Why Prime Day was always going to happen this year
Prime Day is the most important calendar event to Amazon and whilst a global pandemic derailed it temporarily, it was never going to not go ahead. With the main mission to recruit new shoppers into their Prime membership scheme, the offers are a means to an end and the resultant sales spike a welcome by-product. Prime members spend significantly more on Amazon vs non-Prime shoppers, $1,400 vs $600 per year on average in the US, with this trend also reflected in other markets. UK Prime membership was estimated at 15M last year, roughly a quarter of the UK population, so when you consider prime membership in the US, their most evolved market, covers 82% of households, it goes without saying that the stakes are high. Continuing to grow their Prime base is an imperative and goes far beyond just increasing topline.
Prime as a market value accelerator
According to Scott Galloway, ‘the biggest unlock of shareholder value from 2005 to 2015 was digital technologies that increased choice — the iPhone bringing the world to your pocket and Amazon’s endles aisle. The greatest accretion of shareholder value from 2015 to 2025 has been / will be recurring revenue bundles that decrease choice — Apple One and Amazon Prime.’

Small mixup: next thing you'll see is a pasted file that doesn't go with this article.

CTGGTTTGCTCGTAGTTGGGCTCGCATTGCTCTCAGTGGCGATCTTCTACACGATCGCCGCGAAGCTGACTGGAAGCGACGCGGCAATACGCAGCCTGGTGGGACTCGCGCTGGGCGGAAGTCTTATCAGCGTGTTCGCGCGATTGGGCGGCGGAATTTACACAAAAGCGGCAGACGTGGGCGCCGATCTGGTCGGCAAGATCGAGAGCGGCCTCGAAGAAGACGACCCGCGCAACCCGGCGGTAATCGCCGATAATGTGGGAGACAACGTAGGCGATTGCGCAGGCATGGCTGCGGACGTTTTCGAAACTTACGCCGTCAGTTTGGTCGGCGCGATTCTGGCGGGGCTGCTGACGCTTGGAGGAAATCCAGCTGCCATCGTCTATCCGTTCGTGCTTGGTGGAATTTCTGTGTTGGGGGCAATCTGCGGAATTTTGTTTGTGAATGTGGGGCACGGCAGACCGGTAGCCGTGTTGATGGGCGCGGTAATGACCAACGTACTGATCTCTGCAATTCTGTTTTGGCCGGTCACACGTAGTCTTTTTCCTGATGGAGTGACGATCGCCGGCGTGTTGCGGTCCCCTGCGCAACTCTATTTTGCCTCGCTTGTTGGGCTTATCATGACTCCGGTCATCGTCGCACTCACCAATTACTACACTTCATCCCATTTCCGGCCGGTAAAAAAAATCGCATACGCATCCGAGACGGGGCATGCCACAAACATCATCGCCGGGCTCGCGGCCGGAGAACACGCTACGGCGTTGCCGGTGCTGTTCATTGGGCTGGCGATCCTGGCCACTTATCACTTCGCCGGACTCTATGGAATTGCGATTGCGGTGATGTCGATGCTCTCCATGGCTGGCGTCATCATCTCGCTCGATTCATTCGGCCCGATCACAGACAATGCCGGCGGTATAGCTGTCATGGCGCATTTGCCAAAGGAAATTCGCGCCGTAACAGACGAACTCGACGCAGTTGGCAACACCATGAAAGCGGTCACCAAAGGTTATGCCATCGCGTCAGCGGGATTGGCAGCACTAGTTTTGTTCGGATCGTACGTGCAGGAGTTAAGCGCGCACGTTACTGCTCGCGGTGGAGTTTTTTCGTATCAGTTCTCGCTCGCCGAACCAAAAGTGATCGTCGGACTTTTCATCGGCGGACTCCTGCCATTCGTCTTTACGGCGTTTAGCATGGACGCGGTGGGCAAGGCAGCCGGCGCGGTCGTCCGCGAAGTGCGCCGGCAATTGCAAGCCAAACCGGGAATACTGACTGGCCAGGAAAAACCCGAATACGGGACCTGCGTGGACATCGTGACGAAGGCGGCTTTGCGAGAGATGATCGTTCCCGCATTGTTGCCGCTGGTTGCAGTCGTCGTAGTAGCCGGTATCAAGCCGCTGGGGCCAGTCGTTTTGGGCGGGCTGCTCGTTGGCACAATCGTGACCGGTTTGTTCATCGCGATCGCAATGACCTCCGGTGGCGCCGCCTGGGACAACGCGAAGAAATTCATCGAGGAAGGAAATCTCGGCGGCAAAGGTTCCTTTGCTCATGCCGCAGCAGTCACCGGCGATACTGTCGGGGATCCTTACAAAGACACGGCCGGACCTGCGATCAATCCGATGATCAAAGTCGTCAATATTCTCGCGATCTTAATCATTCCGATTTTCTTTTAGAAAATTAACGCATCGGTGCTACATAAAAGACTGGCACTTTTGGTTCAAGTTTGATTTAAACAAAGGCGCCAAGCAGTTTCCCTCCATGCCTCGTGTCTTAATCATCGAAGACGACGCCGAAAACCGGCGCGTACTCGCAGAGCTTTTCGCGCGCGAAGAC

In terms of recurring revenue, Amazon’s annual Prime membership fees along with the increase in order frequency and value it drives is shareholder gold. Therefore initiatives that help increase sign-ups are value accretive, with Prime Day as the mother of all recruitment events. Amazon’s annual turnover is much less than Walmart (over $200B less), but the latter has a market cap of $400B, whilst Amazon is a trillion dollar company. Clearly the penny has dropped for Walmart on recurring revenue, having launched Walmart+ this year, their own membership program. Apple, the world’s most valuable company, now trades at 35x earnings vs an average of 16x over the last 10 years. Whilst they have always dealt in technology, recurring revenue now accounts for 22% of their topline, reinforcing its impact as a value multiplier. Similar patterns in relation to market cap vs revenue can be seen when looking at Netflix, Peloton and Adobe, who all operate recurring revenue models.
Top tip for Brands
Getting Prime Day right can make or break a year in terms of hitting the annual Amazon joint business plan or nailing a sales target. But there is always a fine line to tread between topline and profitability. When planning deals for the event and the ‘coupon quantity’ for each item, hold an additional 10% - 25% of that volume in reserve of your most popular items where you feel deals will be well received. It is not uncommon for Amazon to contact Vendors during Prime Day requesting additional volumes of hot products where they sell out quick and need more inventory to meet demand. If profitability and inventory levels are not a challenge this can be a great way to capitalise further on what is an extraordinary event.